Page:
In China, Ocean Film Screening Aims to Inspire Next Generation of Conservationists

manta rays in Indonesia

Manta rays in Indonesia. The main film showcased at the BLUE on Tour event in Beijing features the first person to earn a Ph.d. in studying manta rays. (© CI/photo by Sterling Zumbrunn)

For many centuries, China chose to isolate itself from the rest of the world, showing little interest in the ocean and what lay beyond it. However, the crowded auditorium at a recent marine film screening at Beijing Normal University shows that the Chinese perception of the ocean has changed dramatically in recent years.

This event was part of the country-wide campus tour of BLUE On Tour, a traveling film festival organized by CI-China. All of the films in the tour are recipients of BLUE Ocean Film Festival awards, which honor the world’s best ocean films.

This university tour — the first of its kind in China — aims to promote ocean conservation to China’s youth and highlight the threats of overexploitation and pollution on marine resources and China’s blue economy development policy. In late 2012, the State Council of China approved zoning plans for eight major coastal regions — an important step toward building a marine-based “blue” economy in the country.

photo exhibit at Beijing Normal University

Photo exhibition from the International League of Conservation Photographers at the entrance to the auditorium at Beijing Normal University. (© CI/photo by Jia Qi)

The Beijing event attracted an audience of about 400 college students, professors, staff and their families, including many little kids. At the entrance to the school’s auditorium, we exhibited stunning underwater photos from the International League of Conservation Photographers that transported the audience far from Beijing.

The films were selected based on the principles and 10 goals of the Ocean Health Index, the first comprehensive assessment of the condition of global ocean resources that is framed in terms of the many benefits humans derive from the oceans. We introduced the Index to the audience through film as well, showing a short film narrated by Harrison Ford. (See video below.)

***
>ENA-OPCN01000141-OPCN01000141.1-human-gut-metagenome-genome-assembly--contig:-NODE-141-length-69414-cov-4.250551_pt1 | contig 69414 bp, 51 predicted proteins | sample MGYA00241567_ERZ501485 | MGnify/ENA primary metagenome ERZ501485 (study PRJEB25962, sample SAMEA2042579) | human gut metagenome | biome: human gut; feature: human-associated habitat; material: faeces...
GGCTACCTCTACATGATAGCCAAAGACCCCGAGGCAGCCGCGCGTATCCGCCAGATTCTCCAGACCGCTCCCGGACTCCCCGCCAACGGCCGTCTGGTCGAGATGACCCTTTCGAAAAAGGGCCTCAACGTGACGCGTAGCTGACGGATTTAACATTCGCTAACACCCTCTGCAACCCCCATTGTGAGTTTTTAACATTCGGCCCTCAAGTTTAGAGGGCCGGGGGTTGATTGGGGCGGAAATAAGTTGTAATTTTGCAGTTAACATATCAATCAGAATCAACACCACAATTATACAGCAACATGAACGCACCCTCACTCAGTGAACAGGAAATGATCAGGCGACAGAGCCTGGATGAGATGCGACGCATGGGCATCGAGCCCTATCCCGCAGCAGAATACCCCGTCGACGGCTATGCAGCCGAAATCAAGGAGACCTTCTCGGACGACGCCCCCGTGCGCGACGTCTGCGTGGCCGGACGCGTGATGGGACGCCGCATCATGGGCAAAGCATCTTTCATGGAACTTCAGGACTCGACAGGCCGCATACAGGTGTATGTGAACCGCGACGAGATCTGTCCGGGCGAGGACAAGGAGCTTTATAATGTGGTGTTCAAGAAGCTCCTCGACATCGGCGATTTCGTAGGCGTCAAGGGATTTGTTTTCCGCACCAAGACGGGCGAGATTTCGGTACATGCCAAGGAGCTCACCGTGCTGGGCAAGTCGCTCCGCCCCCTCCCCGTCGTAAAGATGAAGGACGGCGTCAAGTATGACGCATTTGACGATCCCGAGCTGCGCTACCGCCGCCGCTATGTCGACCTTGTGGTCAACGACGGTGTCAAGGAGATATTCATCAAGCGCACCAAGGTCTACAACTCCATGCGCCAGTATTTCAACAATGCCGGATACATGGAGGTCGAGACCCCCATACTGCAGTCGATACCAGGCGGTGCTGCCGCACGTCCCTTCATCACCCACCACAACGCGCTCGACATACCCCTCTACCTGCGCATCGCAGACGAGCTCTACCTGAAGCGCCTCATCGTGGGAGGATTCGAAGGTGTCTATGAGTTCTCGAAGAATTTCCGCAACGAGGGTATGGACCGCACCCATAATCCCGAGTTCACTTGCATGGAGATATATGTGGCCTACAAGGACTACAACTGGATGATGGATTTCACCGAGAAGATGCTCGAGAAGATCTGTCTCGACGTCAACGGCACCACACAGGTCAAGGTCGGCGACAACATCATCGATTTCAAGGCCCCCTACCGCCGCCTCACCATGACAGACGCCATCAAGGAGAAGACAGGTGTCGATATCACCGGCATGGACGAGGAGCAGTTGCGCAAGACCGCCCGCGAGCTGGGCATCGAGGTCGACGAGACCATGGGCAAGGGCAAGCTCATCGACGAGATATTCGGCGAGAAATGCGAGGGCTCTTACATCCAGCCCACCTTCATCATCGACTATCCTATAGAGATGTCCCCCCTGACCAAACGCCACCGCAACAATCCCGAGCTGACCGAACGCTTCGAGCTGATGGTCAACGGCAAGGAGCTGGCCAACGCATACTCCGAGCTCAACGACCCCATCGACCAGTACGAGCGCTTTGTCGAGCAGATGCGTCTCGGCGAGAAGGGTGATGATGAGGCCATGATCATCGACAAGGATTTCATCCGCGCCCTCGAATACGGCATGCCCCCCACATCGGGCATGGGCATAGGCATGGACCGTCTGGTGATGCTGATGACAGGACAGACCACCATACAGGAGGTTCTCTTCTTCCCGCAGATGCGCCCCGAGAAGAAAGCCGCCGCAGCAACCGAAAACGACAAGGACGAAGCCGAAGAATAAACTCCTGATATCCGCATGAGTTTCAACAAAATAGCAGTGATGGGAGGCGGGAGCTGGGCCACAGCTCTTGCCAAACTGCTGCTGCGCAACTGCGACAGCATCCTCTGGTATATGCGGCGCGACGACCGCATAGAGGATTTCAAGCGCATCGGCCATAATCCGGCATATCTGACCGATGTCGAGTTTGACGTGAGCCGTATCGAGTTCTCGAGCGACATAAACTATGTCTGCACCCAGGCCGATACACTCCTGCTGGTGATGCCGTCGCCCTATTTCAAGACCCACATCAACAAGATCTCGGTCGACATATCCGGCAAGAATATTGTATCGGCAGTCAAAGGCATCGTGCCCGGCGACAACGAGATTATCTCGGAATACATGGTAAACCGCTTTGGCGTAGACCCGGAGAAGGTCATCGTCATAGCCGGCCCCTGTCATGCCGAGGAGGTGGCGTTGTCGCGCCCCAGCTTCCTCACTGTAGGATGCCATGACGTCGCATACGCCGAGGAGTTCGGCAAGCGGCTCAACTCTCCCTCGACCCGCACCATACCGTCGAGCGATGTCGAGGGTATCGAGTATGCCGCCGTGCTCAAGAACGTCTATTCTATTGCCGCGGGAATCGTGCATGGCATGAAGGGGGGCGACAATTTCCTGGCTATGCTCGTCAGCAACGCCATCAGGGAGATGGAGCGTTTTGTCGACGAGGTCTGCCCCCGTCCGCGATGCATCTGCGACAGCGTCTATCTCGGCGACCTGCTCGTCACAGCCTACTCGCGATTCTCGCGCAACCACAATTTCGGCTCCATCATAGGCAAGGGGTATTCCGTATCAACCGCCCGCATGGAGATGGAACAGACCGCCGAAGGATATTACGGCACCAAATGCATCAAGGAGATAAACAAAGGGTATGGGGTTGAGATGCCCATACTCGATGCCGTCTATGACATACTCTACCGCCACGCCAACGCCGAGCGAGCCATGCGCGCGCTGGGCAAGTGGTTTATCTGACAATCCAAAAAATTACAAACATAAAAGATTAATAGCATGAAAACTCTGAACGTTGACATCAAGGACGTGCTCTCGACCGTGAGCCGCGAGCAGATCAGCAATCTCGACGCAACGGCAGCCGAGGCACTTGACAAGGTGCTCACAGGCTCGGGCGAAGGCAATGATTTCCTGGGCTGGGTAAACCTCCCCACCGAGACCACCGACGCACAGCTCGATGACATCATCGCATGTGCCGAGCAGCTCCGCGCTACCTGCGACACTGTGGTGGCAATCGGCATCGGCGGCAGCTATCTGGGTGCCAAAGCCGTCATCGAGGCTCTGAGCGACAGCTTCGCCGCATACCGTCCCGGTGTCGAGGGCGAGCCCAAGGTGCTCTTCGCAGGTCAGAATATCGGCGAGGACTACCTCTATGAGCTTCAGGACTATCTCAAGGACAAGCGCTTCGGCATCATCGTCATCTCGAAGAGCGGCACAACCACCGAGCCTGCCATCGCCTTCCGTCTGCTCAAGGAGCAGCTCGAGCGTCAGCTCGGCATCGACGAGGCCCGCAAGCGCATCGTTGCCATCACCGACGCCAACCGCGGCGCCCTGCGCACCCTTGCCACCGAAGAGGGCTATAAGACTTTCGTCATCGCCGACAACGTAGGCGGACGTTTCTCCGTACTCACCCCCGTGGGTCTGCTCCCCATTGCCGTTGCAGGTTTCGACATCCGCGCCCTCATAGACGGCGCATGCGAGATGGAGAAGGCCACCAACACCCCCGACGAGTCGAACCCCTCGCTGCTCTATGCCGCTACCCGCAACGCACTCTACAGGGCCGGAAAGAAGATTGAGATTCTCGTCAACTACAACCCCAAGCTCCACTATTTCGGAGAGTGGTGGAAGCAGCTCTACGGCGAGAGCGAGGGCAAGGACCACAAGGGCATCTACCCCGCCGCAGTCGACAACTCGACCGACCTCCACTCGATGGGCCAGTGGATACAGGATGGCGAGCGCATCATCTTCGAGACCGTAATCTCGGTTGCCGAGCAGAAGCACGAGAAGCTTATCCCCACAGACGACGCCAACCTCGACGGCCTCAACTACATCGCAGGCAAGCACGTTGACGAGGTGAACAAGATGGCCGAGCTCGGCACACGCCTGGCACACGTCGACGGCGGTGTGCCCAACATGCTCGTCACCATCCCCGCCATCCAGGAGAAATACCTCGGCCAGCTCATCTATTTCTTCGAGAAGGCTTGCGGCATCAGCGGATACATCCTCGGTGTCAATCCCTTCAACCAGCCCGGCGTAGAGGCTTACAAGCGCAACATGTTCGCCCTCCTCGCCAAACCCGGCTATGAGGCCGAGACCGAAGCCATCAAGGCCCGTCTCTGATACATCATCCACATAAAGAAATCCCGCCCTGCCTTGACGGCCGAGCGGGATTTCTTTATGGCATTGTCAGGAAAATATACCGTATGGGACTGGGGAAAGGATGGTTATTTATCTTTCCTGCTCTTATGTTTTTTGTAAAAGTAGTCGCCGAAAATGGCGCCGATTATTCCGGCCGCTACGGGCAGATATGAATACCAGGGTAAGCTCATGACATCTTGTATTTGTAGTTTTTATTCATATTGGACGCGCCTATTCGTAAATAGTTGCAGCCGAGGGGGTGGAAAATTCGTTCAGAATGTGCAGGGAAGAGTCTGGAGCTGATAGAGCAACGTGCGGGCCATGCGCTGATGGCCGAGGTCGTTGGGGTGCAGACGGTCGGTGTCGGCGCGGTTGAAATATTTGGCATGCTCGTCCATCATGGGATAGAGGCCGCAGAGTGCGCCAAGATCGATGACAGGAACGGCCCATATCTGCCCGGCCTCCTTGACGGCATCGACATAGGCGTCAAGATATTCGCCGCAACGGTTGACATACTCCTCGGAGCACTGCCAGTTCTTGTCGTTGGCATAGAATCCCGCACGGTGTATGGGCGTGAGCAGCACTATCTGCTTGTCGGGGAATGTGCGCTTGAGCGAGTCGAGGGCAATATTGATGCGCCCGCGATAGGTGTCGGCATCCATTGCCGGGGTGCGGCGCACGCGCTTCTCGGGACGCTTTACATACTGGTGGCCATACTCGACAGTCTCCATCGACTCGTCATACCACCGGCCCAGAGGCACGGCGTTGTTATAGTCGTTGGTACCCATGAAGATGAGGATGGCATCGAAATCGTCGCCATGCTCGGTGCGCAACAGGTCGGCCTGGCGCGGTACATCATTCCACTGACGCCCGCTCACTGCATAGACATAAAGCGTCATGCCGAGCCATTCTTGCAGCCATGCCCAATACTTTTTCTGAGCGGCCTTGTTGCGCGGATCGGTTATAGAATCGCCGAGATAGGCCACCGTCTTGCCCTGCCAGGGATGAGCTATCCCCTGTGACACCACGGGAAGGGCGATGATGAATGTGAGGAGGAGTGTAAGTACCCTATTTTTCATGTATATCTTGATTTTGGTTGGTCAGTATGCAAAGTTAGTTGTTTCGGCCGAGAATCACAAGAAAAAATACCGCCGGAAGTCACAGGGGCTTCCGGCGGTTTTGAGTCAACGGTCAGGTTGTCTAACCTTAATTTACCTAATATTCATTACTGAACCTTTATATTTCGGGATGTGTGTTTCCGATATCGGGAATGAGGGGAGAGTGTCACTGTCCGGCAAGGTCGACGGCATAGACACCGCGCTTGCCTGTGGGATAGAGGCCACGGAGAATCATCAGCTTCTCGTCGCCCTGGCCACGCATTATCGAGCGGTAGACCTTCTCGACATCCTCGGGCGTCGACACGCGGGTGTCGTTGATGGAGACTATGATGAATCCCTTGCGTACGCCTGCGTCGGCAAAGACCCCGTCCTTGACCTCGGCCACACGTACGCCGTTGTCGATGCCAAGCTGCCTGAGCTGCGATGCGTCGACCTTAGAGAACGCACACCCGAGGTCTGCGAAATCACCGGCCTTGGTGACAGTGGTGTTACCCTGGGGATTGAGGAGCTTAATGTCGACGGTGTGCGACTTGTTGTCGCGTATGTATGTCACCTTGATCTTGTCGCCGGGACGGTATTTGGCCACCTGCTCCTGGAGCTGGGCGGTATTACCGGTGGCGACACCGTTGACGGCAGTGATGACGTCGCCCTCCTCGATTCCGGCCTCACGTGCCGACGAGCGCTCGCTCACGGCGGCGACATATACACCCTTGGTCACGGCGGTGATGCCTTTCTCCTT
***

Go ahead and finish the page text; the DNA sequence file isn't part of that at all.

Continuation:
In recent years, Chinese people have become familiar with indexes like Dow Jones and the PM 2.5 air quality index, which has raised much concern about local air quality. However, the concept of an index to evaluate ocean health is still fresh to the audience in China. Many of them showed great interest and curiosity about how the Ocean Health Index works to help evaluate and protect ocean health.

We interviewed several of the event participants on camera, asking what they think of the ocean and ocean protection. Passionate kids, students and professors all expressed their love for the sea and their awareness of the importance of ocean health, providing a number of interesting answers. “The ocean is full of life.” “The ocean is the home of Nemo and his friends.” “We should not eat shark fins.” “We will not throw rubbish into the sea.”

girls being interviewed about the ocean at BLUE On Tour

Two girls being interviewed on camera about the ocean at BLUE on Tour. (© CI/photo by Jia Qi)

The documentary presented to the audience in Beijing was “Andrea — Queen of Mantas.” Andrea Marshall was the first person in the world to complete a Ph.D. on manta rays. She now leads the conservation efforts for this species along the remote coastline of Mozambique.

A fun quiz session followed the film. Correct answers to 10 questions could be found in the film if the viewer watched it carefully. To our surprise, even the young children in the audience were quite engaged by the film. Dozens of hands went up to compete to give the answers. Each participant who had the right answer received a prize: T-shirts depicting ocean species and eco-friendly bags with the CI logo.

We truly believe that this event will help spread ideas of ocean conservation to the audience members and their community. Next, we‘re excited to take this event to six more cities — Qingdao, Dalian, Shanghai, Hangzhou, Guangzhou and Chengdu — before the end of June.

Jia Qi is the communications manager at CI-China. Thanks to Ji Wang for her help with this blog post.

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  1. Pingback: The Conservation Movement in China | What About the Moon Bear?!

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